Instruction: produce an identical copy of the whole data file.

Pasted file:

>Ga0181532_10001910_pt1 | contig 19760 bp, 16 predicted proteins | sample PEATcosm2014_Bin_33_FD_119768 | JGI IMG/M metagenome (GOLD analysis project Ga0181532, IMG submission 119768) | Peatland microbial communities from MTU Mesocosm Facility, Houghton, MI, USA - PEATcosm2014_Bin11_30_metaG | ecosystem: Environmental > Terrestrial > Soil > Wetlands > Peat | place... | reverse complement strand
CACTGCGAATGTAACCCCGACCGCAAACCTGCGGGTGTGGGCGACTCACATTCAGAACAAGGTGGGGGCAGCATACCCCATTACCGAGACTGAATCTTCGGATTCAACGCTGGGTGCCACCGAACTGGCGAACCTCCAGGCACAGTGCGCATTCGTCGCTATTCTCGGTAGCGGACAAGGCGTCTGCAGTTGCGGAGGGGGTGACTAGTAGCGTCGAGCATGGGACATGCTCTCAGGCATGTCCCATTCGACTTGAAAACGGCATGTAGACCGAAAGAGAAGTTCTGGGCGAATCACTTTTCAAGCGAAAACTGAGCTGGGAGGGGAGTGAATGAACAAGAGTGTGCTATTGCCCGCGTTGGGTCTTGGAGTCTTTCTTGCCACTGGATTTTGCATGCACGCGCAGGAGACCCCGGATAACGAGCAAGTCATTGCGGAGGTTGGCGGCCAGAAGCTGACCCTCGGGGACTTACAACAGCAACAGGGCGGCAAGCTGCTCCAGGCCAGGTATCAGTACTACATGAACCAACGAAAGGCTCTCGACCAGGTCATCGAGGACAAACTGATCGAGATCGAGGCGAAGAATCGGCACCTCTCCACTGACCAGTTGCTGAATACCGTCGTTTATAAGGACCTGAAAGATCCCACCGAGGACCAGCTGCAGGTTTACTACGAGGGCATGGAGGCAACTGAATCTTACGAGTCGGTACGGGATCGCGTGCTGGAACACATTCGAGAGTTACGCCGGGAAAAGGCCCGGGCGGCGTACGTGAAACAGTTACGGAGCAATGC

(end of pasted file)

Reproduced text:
>Ga0181532_10001910_pt1 | contig 19760 bp, 16 predicted proteins | sample PEATcosm2014_Bin_33_FD_119768 | JGI IMG/M metagenome (GOLD analysis project Ga0181532, IMG submission 119768) | Peatland microbial communities from MTU Mesocosm Facility, Houghton, MI, USA - PEATcosm2014_Bin11_30_metaG | ecosystem: Environmental > Terrestrial > Soil > Wetlands > Peat | place... | reverse complement strand
CACTGCGAATGTAACCCCGACCGCAAACCTGCGGGTGTGGGCGACTCACATTCAGAACAAGGTGGGGGCAGCATACCCCATTACCGAGACTGAATCTTCGGATTCAACGCTGGGTGCCACCGAACTGGCGAACCTCCAGGCACAGTGCGCATTCGTCGCTATTCTCGGTAGCGGACAAGGCGTCTGCAGTTGCGGAGGGGGTGACTAGTAGCGTCGAGCATGGGACATGCTCTCAGGCATGTCCCATTCGACTTGAAAACGGCATGTAGACCGAAAGAGAAGTTCTGGGCGAATCACTTTTCAAGCGAAAACTGAGCTGGGAGGGGAGTGAATGAACAAGAGTGTGCTATTGCCCGCGTTGGGTCTTGGAGTCTTTCTTGCCACTGGATTTTGCATGCACGCGCAGGAGACCCCGGATAACGAGCAAGTCATTGCGGAGGTTGGCGGCCAGAAGCTGACCCTCGGGGACTTACAACAGCAACAGGGCGGCAAGCTGCTCCAGGCCAGGTATCAGTACTACATGAACCAACGAAAGGCTCTCGACCAGGTCATCGAGGACAAACTGATCGAGATCGAGGCGAAGAATCGGCACCTCTCCACTGACCAGTTGCTGAATACCGTCGTTTATAAGGACCTGAAAGATCCCACCGAGGACCAGCTGCAGGTTTACTACGAGGGCATGGAGGCAACTGAATCTTACGAGTCGGTACGGGATCGCGTGCTGGAACACATTCGAGAGTTACGCCGGGAAAAGGCCCGGGCGGCGTACGTGAAACAGTTACGGAGCAATGC